That afternoon, Detectives Micco and Deuchar drove to the Manfredonia residence where Michael lived with his parents. They planned to arrest him but discovered he’d jumped out a bathroom window. An all-out manhunt ensued, complete with tracking dogs.
          But on Saturday evening, none of that information had been released yet. More likely than not, I was getting drunk with my friends. I’m sure we discussed the missing girl, but for us, life was already moving on. There was beer to drink, girls to flirt with, fun to be had. While we tapped quarters off a table and into a shot glass, the lives of Matt and his parents had come to a standstill. 
          By Sunday morning, with Manfredonia still on the run and the news of Rachel’s death now public, Detective Micco was desperate. That’s when he thought of Nancy Weber, the psychic. He knew it was crazy, but he called her anyway. She stated she might be able to assist with Michael’s whereabouts if she had a link, something he’d previously handled.
          Nancy met Micco in a parking lot, and when she got into his patrol car, he handed her a metal wire from Michael’s vehicle. She quickly had a vision. “He’s suicidal. He’s somewhere on the opposite side of the mountain from where he killed her. I see two 55 gallon oil drums nearby. He’s groggy, delirious, delusional. He overdosed on something. He’s on the hill watching you. He can see the police at his house.”
          It was true. An officer had been placed inside Michael’s home with his parents’ consent. Micco was overwhelmed, so he asked Nancy to make a sketch of the drums’ location. She had just begun when she stopped and said, “You’re going to catch him soon.” Seconds later, as Micco tells it, the officer hidden inside Manfredonia’s home relayed a message via walkie-talkie. “All units, he’s in the house.” 
          Micco raced to the residence. When he arrived, Michael was in an ambulance, suffering from self-inflicted razorblade wounds. Micco jumped in and read Manfredonia his rights en route to the hospital. Later it was determined Michael had been hiding in a landfill adjacent to his home, surrounded by oil drums. Tests would show he’d swallowed a large quantity of Tylenol and Sudafed. He’d told Micco he wanted to die.
          Nancy’s information had been hauntingly accurate.

I want to be clear about something. I don’t believe in psychics or ghosts. The whole idea of the Hookerman is fun, sure, and I’d love to accept it as truth, but I’m a realist. And fortune tellers? Psychics? Not so much. I hadn’t even heard about Nancy Weber until twenty years after Rachel’s death. A television show called Psychic Investigators ran an episode on the murder. Detectives Micco and Deuchar were interviewed, as was Nancy. I found them to all be genuine and credible. Even still, I’m not convinced. Maybe Nancy heard a few things over a police scanner. Maybe some of the narrative was skewed during the episode to tell a more compelling psychic story. I don’t know, but supernatural activity—as intriguing as it may be—isn’t something I accept. The same goes for channeling Rachel’s spirit or God or angels or any other mysticism.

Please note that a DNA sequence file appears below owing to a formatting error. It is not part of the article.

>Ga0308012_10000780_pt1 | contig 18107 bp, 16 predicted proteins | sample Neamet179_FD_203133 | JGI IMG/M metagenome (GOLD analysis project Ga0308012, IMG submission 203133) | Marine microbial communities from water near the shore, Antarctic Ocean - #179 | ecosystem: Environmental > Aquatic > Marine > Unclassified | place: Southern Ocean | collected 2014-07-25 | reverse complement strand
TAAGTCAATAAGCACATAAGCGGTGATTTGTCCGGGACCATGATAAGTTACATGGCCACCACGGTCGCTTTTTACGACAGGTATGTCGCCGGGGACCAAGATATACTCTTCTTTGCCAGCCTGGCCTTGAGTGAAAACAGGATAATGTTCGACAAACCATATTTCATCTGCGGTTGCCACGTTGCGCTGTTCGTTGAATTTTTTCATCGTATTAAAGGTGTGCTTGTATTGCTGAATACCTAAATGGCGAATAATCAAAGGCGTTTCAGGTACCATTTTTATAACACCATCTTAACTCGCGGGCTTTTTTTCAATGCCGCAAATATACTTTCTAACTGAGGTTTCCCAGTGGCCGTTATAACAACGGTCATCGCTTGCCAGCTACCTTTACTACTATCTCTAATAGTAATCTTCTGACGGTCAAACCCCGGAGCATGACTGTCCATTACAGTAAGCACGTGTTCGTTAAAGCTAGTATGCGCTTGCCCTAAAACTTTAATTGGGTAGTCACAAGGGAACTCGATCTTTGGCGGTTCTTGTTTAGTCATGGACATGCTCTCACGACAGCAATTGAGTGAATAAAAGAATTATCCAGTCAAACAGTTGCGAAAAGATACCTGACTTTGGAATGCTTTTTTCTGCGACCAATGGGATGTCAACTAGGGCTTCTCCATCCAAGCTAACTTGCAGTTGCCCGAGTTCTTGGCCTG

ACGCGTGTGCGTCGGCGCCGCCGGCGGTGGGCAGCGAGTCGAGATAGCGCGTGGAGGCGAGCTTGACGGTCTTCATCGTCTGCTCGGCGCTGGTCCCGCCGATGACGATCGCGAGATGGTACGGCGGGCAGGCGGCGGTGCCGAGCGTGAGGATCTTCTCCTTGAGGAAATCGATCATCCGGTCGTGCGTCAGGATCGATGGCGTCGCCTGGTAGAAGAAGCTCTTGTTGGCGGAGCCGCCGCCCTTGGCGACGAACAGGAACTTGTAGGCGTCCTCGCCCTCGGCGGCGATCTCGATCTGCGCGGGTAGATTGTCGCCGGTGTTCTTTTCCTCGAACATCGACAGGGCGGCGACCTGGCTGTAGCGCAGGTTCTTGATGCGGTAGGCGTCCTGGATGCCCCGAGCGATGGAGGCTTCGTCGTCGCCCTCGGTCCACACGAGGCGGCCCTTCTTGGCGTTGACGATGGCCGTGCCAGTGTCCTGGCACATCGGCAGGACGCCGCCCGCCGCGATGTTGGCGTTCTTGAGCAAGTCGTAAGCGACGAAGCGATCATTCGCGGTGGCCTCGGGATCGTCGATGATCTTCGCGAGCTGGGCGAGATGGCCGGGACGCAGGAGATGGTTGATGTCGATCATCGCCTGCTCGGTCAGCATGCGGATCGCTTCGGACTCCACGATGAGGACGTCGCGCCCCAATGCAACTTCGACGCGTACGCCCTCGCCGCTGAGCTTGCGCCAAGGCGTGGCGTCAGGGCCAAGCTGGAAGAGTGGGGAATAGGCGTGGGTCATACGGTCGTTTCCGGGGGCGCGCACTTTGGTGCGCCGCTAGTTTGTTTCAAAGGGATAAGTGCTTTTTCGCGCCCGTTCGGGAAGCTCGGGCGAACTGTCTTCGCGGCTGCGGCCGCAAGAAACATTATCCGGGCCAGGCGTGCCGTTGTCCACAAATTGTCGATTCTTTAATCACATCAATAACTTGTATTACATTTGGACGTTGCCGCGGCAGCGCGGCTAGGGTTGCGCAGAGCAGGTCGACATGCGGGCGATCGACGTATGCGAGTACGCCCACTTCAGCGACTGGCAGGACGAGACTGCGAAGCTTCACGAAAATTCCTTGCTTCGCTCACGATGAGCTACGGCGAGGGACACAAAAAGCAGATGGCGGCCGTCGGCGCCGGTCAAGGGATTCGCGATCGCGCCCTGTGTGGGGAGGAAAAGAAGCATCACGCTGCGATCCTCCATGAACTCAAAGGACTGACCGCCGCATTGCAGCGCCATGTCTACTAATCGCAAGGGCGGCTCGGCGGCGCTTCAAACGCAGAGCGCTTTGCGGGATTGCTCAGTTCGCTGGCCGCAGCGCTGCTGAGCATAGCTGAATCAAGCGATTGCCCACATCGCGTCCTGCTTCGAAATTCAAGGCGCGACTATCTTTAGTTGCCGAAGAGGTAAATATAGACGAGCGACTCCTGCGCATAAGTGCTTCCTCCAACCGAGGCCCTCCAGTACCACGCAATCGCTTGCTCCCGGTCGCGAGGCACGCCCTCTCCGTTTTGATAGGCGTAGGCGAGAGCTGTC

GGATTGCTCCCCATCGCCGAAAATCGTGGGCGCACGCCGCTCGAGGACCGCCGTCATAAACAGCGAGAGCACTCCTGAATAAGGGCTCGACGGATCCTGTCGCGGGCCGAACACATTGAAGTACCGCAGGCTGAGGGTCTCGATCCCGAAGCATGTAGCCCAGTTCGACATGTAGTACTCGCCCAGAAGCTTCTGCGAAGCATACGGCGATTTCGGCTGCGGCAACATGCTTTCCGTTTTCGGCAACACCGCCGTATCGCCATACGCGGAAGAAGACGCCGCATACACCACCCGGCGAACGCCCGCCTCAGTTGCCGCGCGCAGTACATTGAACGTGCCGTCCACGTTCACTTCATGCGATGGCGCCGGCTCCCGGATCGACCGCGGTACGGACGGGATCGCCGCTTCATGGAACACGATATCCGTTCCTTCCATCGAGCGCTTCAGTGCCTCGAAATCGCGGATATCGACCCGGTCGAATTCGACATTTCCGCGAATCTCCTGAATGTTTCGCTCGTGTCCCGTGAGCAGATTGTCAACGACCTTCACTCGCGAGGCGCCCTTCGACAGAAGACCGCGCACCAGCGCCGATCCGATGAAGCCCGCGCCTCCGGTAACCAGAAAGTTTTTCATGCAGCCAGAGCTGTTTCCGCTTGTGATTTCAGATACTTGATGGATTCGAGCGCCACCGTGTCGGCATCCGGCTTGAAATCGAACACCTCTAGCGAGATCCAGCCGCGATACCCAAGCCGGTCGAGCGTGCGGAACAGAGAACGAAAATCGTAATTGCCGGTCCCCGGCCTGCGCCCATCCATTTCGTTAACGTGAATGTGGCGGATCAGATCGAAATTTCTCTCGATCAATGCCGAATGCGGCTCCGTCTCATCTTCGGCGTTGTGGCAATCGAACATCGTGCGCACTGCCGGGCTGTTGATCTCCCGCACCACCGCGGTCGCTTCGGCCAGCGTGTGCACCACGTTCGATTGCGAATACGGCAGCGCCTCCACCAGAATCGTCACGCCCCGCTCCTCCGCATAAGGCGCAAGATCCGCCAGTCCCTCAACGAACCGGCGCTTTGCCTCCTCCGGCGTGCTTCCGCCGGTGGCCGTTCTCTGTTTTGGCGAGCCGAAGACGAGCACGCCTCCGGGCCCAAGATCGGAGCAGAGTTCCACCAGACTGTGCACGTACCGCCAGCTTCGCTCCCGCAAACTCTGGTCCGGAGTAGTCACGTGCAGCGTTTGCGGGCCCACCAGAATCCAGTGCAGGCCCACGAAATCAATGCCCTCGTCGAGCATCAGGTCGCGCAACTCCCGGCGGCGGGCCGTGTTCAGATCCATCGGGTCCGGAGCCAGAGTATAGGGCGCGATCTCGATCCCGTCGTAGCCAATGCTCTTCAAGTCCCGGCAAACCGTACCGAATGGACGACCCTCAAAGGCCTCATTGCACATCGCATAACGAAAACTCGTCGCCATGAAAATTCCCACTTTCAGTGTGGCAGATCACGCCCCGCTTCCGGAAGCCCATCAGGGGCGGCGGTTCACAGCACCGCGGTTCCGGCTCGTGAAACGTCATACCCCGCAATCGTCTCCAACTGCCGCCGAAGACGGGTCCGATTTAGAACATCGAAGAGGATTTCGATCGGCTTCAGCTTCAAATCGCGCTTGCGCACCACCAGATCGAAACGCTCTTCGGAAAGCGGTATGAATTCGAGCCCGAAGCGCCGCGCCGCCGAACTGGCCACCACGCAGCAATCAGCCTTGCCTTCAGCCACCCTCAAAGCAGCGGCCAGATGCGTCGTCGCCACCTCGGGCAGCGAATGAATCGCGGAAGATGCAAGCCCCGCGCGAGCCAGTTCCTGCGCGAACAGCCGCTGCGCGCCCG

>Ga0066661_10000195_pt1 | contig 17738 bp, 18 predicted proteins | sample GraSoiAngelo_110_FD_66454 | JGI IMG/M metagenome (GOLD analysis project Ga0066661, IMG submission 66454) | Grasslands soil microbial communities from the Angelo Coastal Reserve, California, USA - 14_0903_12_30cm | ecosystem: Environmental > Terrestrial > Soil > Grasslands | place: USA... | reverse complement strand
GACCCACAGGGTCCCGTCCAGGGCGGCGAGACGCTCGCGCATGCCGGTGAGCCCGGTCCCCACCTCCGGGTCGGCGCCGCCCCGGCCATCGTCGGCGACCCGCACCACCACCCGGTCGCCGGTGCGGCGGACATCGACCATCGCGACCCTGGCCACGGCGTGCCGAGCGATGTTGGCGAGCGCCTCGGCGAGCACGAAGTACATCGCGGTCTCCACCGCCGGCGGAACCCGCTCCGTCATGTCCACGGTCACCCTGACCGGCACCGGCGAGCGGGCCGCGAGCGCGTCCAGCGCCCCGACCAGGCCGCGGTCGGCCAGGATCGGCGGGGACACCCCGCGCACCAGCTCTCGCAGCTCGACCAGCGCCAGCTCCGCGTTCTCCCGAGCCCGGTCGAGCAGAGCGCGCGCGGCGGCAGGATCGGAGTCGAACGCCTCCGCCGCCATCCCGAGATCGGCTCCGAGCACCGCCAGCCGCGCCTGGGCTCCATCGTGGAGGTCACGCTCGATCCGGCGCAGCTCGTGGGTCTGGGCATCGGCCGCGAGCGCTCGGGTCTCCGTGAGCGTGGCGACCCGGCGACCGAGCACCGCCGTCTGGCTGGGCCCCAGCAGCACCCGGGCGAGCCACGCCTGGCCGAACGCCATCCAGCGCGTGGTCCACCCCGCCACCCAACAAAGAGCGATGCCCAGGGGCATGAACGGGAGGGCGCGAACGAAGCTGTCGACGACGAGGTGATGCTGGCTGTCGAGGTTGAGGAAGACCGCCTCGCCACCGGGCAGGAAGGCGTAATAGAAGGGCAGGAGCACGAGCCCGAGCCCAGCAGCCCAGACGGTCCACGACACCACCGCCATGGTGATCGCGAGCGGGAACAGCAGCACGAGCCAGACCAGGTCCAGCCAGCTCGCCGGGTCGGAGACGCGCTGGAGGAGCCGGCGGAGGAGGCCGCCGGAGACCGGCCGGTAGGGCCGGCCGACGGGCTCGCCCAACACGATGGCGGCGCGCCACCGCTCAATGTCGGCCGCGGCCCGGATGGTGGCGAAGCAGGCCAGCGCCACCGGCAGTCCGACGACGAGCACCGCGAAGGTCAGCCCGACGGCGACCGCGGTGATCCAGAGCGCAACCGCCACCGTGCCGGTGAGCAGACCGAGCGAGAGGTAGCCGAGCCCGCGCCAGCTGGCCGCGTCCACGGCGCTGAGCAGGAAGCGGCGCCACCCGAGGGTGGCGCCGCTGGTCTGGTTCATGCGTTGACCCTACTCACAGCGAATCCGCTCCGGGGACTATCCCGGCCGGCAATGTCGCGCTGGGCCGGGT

So how do I explain Nancy’s visions? Well, I can’t.

Based on Manfredonia’s later statements, Rachel walked by as he worked on his car. They knew each other informally. The year previous, she passed the Getty station on her way to the nearby middle school, and Michael would sometimes say hello. Since Rachel was already familiar with him, perhaps she was less on guard that day. According to Michael, when he saw her, he asked her out and she rebuffed him, ridiculing his looks and attire. 
          Furious, he grabbed a knife from his car. “I don’t like being made fun of. I’ll kill myself.”
          Rachel supposedly said, “You’re acting like a little kid. I don’t care what you do.”
          Michael recalls pushing her down. But killing her? Stabbing her twenty-six times? He claims he doesn’t remember any of that.
          Manfredonia’s right eye was lazy; it stared outward the same as an iguana’s might. He had dark hair, a mustache. He was deemed mentally retarded, with an IQ of 78. He had no previous record, save one minor charge for theft of a radar detector. 
          After waiving his right to a jury trial, Michael was tried by a judge. He was found guilty of murder, felony murder, aggravated sexual assault, kidnapping, and possession of a weapon for an unlawful purpose. On August 8, 1986, he was sentenced to life in prison.